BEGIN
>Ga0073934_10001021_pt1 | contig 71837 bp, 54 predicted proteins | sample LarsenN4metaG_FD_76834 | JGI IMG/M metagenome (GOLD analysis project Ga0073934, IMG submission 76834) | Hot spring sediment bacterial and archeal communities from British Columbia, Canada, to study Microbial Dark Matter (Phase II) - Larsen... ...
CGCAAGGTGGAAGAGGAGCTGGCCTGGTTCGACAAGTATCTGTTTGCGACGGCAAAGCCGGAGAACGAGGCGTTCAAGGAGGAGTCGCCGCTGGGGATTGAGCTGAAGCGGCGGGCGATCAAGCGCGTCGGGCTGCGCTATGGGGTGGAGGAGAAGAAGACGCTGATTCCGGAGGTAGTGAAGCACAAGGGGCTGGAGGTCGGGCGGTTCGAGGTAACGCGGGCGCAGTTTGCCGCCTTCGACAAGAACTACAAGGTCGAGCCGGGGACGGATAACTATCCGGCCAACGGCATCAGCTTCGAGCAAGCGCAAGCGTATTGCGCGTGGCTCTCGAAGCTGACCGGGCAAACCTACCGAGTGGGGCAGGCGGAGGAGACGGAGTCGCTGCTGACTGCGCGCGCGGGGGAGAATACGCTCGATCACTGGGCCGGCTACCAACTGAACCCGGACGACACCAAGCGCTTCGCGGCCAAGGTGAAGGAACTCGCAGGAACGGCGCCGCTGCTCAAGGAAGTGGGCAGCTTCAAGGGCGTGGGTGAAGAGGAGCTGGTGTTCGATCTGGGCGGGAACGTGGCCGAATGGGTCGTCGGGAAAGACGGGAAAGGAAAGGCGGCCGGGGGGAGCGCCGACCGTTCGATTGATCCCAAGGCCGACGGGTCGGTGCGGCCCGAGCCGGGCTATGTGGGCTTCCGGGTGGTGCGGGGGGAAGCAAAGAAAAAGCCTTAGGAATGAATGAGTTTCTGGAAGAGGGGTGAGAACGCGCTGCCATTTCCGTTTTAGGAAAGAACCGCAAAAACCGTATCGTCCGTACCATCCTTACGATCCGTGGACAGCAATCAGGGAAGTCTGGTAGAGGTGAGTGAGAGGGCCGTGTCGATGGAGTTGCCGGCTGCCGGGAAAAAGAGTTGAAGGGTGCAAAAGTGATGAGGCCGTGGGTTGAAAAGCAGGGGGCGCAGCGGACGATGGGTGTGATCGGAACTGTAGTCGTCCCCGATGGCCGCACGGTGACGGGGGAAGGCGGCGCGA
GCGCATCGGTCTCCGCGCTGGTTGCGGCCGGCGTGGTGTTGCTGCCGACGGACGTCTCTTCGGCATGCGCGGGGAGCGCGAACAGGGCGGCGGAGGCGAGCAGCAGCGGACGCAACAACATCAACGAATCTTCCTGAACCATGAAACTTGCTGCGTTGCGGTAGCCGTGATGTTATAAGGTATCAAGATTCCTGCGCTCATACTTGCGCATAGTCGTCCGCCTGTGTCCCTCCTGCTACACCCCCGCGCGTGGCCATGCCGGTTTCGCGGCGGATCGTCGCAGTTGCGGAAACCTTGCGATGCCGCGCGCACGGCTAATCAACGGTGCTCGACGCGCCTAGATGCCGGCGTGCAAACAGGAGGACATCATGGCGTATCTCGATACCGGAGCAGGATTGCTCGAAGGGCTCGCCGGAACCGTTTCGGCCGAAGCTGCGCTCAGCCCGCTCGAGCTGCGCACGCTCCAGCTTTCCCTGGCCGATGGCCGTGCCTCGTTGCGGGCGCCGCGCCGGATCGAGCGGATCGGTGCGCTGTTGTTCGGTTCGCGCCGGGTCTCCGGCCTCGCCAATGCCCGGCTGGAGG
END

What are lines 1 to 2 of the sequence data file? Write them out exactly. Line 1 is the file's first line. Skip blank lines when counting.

>Ga0073934_10001021_pt1 | contig 71837 bp, 54 predicted proteins | sample LarsenN4metaG_FD_76834 | JGI IMG/M metagenome (GOLD analysis project Ga0073934, IMG submission 76834) | Hot spring sediment bacterial and archeal communities from British Columbia, Canada, to study Microbial Dark Matter (Phase II) - Larsen... ...
CGCAAGGTGGAAGAGGAGCTGGCCTGGTTCGACAAGTATCTGTTTGCGACGGCAAAGCCGGAGAACGAGGCGTTCAAGGAGGAGTCGCCGCTGGGGATTGAGCTGAAGCGGCGGGCGATCAAGCGCGTCGGGCTGCGCTATGGGGTGGAGGAGAAGAAGACGCTGATTCCGGAGGTAGTGAAGCACAAGGGGCTGGAGGTCGGGCGGTTCGAGGTAACGCGGGCGCAGTTTGCCGCCTTCGACAAGAACTACAAGGTCGAGCCGGGGACGGATAACTATCCGGCCAACGGCATCAGCTTCGAGCAAGCGCAAGCGTATTGCGCGTGGCTCTCGAAGCTGACCGGGCAAACCTACCGAGTGGGGCAGGCGGAGGAGACGGAGTCGCTGCTGACTGCGCGCGCGGGGGAGAATACGCTCGATCACTGGGCCGGCTACCAACTGAACCCGGACGACACCAAGCGCTTCGCGGCCAAGGTGAAGGAACTCGCAGGAACGGCGCCGCTGCTCAAGGAAGTGGGCAGCTTCAAGGGCGTGGGTGAAGAGGAGCTGGTGTTCGATCTGGGCGGGAACGTGGCCGAATGGGTCGTCGGGAAAGACGGGAAAGGAAAGGCGGCCGGGGGGAGCGCCGACCGTTCGATTGATCCCAAGGCCGACGGGTCGGTGCGGCCCGAGCCGGGCTATGTGGGCTTCCGGGTGGTGCGGGGGGAAGCAAAGAAAAAGCCTTAGGAATGAATGAGTTTCTGGAAGAGGGGTGAGAACGCGCTGCCATTTCCGTTTTAGGAAAGAACCGCAAAAACCGTATCGTCCGTACCATCCTTACGATCCGTGGACAGCAATCAGGGAAGTCTGGTAGAGGTGAGTGAGAGGGCCGTGTCGATGGAGTTGCCGGCTGCCGGGAAAAAGAGTTGAAGGGTGCAAAAGTGATGAGGCCGTGGGTTGAAAAGCAGGGGGCGCAGCGGACGATGGGTGTGATCGGAACTGTAGTCGTCCCCGATGGCCGCACGGTGACGGGGGAAGGCGGCGCGA